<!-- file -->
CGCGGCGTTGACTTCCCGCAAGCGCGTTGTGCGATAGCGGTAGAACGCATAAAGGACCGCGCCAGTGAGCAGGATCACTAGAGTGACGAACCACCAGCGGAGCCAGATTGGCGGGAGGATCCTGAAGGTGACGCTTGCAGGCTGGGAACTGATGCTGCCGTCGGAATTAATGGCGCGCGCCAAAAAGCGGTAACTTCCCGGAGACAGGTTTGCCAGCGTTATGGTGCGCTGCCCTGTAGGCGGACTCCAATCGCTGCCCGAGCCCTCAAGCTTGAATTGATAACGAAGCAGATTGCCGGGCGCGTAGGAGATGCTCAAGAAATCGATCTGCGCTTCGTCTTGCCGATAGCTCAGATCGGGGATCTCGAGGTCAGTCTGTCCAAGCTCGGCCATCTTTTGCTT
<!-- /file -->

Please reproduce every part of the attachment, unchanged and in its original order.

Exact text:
CGCGGCGTTGACTTCCCGCAAGCGCGTTGTGCGATAGCGGTAGAACGCATAAAGGACCGCGCCAGTGAGCAGGATCACTAGAGTGACGAACCACCAGCGGAGCCAGATTGGCGGGAGGATCCTGAAGGTGACGCTTGCAGGCTGGGAACTGATGCTGCCGTCGGAATTAATGGCGCGCGCCAAAAAGCGGTAACTTCCCGGAGACAGGTTTGCCAGCGTTATGGTGCGCTGCCCTGTAGGCGGACTCCAATCGCTGCCCGAGCCCTCAAGCTTGAATTGATAACGAAGCAGATTGCCGGGCGCGTAGGAGATGCTCAAGAAATCGATCTGCGCTTCGTCTTGCCGATAGCTCAGATCGGGGATCTCGAGGTCAGTCTGTCCAAGCTCGGCCATCTTTTGCTT